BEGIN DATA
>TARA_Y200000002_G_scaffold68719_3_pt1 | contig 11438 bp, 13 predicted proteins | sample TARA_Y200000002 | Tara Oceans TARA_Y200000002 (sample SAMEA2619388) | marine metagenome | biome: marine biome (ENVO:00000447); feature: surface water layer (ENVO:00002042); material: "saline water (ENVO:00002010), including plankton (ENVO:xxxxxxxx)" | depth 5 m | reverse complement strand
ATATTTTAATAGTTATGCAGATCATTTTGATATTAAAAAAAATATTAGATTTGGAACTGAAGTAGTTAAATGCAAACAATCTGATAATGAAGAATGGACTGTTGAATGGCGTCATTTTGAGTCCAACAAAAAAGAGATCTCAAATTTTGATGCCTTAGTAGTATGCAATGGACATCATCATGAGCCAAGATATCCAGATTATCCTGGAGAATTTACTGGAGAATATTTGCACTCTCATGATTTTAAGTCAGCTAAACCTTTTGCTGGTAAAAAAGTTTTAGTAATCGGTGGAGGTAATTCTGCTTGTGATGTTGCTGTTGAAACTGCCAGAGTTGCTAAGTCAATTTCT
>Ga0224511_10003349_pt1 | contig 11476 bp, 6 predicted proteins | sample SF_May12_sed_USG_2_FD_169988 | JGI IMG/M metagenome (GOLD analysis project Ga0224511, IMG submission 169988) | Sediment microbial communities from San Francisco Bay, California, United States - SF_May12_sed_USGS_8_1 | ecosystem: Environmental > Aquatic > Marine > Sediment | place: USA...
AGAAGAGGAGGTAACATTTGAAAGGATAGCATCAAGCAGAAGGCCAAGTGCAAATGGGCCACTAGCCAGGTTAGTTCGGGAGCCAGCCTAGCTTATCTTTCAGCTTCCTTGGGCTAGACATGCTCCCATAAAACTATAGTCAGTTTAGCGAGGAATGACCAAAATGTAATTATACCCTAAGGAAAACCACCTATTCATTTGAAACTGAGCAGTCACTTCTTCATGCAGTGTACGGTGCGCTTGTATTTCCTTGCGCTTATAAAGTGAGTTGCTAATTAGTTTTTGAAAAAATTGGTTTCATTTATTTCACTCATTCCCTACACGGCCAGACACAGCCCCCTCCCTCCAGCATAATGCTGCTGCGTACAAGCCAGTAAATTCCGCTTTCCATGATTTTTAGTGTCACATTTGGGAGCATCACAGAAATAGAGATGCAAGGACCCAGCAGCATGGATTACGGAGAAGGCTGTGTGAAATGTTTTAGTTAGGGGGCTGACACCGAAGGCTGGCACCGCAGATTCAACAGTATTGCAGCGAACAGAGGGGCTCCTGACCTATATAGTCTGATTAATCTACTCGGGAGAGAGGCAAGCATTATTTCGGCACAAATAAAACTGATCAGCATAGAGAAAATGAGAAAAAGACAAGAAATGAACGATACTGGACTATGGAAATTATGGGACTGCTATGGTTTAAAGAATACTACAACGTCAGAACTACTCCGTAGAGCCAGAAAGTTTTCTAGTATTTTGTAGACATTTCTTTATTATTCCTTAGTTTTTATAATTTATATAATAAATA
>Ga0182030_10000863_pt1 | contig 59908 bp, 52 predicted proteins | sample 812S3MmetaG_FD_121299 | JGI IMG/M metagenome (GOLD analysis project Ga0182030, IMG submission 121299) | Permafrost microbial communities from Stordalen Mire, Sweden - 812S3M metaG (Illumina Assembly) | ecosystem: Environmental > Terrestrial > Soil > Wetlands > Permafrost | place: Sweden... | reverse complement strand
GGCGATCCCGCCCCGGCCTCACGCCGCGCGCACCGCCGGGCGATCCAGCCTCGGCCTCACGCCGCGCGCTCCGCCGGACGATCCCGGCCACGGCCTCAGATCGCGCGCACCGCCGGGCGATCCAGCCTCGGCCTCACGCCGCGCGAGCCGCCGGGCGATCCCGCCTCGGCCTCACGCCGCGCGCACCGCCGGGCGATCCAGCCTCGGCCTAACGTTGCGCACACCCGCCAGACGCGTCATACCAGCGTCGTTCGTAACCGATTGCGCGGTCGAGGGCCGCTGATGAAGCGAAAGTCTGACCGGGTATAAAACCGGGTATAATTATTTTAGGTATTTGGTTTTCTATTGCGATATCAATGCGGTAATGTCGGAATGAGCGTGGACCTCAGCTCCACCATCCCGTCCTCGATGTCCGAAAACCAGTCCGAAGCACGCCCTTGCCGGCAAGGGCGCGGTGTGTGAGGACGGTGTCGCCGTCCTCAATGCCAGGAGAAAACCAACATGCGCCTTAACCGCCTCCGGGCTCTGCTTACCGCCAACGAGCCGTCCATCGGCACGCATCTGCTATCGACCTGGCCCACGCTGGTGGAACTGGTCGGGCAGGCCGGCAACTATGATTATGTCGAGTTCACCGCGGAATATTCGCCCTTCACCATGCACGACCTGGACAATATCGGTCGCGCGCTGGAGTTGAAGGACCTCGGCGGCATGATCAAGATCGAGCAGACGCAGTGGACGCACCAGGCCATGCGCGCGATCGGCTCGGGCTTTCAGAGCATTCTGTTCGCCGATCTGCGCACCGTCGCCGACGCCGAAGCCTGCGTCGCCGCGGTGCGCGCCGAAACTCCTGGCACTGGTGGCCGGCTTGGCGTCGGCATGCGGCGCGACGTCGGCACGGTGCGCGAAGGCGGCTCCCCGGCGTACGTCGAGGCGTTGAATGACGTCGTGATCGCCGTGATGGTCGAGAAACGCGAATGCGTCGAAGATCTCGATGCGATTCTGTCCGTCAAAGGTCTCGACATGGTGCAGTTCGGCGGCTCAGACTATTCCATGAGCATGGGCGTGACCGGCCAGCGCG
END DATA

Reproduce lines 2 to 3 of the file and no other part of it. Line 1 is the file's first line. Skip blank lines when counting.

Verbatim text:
ATATTTTAATAGTTATGCAGATCATTTTGATATTAAAAAAAATATTAGATTTGGAACTGAAGTAGTTAAATGCAAACAATCTGATAATGAAGAATGGACTGTTGAATGGCGTCATTTTGAGTCCAACAAAAAAGAGATCTCAAATTTTGATGCCTTAGTAGTATGCAATGGACATCATCATGAGCCAAGATATCCAGATTATCCTGGAGAATTTACTGGAGAATATTTGCACTCTCATGATTTTAAGTCAGCTAAACCTTTTGCTGGTAAAAAAGTTTTAGTAATCGGTGGAGGTAATTCTGCTTGTGATGTTGCTGTTGAAACTGCCAGAGTTGCTAAGTCAATTTCT
>Ga0224511_10003349_pt1 | contig 11476 bp, 6 predicted proteins | sample SF_May12_sed_USG_2_FD_169988 | JGI IMG/M metagenome (GOLD analysis project Ga0224511, IMG submission 169988) | Sediment microbial communities from San Francisco Bay, California, United States - SF_May12_sed_USGS_8_1 | ecosystem: Environmental > Aquatic > Marine > Sediment | place: USA...